Few in the office furniture industry sell monitors, but nearly all office furniture companies sell monitor arms. For the most successful companies, it’s rare to complete an office furniture project without them. For very good reason, the Video Electronics Standard Association (VESA) provide a standard fixing spacing for monitors known as the flat display mounting interface (FDMI) standard. Monitors with the correct fixing points are usually known as VESA compliant and the mounting point on monitor arms as the VESA plate. This mounting interface standard is a victory for consumers requiring cross compatibility.

The VESA standard defines dimensions of a display’s four-hole attachment interface and the screws used to fit those holes. This normally means the hole pattern is centred on a display’s back with either a 100 x 100mm or 75 x 75mm mounting hole pattern, using M4 screws.

However, recently manufacturers such as Samsung and Acer have left VESA fixings off some of their new designs. Assumedly this is to slightly reduce their production costs. This is an annoyance to the consumer, particularly if they’ve ordered an office full of them before discovering there is no way to fix them to the monitor arms they have bought without expensive and clumsy adaptors. If you’re specifying monitor arms, be sure to check your customer has VESA compliant monitors, or if not yet purchased, warn them to choose compliant monitors.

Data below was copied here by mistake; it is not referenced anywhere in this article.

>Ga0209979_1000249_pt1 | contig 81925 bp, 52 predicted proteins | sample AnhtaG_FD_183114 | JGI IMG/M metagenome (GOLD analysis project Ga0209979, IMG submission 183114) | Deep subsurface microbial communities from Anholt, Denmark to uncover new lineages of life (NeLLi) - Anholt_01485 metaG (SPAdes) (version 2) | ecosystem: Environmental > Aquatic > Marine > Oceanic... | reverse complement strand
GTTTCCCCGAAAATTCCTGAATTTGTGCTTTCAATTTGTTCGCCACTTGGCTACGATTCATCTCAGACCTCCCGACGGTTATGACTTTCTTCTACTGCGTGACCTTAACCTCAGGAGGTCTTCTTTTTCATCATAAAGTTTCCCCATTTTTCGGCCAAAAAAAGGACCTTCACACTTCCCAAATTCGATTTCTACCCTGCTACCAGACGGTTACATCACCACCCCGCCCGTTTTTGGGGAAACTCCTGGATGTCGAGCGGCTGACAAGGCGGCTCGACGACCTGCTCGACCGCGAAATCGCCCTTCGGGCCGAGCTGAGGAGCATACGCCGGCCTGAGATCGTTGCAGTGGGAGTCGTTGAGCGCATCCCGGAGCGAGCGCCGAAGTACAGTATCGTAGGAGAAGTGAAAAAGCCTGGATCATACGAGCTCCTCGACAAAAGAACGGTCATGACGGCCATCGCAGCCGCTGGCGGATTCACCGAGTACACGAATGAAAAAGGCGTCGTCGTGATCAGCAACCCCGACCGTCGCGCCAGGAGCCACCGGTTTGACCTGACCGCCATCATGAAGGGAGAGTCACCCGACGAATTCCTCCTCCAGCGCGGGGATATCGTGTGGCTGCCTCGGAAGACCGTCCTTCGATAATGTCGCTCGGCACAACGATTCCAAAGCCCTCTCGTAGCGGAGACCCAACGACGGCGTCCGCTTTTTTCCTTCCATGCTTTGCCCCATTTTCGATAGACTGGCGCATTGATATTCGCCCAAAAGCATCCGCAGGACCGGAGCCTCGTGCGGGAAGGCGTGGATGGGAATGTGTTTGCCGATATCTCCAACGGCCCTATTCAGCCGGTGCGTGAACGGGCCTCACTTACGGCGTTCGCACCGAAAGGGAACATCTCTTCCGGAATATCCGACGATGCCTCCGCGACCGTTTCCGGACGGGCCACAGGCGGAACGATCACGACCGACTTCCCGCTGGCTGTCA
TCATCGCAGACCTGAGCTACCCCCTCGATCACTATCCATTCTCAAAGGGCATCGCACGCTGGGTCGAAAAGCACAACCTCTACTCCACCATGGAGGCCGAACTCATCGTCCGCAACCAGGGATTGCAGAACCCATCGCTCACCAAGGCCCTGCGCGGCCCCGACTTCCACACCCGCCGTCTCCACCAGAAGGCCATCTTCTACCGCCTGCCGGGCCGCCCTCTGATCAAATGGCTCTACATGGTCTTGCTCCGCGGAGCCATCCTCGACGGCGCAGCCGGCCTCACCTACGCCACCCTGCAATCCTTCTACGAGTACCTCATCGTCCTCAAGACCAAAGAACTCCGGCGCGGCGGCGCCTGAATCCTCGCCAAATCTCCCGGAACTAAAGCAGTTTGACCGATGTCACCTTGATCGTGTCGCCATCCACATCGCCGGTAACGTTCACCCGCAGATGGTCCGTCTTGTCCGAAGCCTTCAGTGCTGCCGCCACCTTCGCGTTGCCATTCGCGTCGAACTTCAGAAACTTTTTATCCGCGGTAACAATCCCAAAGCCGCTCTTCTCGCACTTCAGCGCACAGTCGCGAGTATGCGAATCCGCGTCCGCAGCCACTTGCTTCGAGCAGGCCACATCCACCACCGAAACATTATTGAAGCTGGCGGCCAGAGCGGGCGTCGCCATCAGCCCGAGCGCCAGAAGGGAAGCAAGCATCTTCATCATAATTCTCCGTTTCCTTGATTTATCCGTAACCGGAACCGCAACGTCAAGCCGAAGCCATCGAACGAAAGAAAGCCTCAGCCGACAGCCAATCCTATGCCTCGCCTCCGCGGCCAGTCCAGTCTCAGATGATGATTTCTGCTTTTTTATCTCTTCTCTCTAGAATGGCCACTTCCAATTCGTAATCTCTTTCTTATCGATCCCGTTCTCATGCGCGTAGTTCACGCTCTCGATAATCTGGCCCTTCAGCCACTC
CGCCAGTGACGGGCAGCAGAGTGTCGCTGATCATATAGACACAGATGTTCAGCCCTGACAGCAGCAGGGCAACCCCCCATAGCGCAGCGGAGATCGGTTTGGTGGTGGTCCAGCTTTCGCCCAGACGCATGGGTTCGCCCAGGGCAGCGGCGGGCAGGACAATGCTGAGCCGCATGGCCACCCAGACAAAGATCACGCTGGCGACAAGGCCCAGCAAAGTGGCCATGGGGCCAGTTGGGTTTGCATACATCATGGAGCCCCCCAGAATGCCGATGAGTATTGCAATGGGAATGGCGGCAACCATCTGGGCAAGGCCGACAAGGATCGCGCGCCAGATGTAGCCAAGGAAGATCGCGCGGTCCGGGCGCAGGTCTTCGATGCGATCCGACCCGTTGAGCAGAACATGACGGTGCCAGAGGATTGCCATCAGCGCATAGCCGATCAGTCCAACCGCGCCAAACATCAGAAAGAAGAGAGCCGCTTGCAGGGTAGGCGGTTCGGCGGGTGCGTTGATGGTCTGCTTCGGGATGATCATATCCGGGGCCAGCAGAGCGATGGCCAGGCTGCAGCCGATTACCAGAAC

Some manufacturers e.g. Asus, AOC, LG and Dell often include VESA even when their standard mount isn’t attached to the VESA fixings, but a visual check is one way to be sure. Even when monitors are compliant companies rarely advertise VESA compatibility due to licencing costs, so find out for certain by requesting the model number from your client and checking images online. Firstly check for four equally spaced holes in the back, but beware they are sometimes under another cover, so if not visible a call to the manufacturer in question is the only definitive answer.

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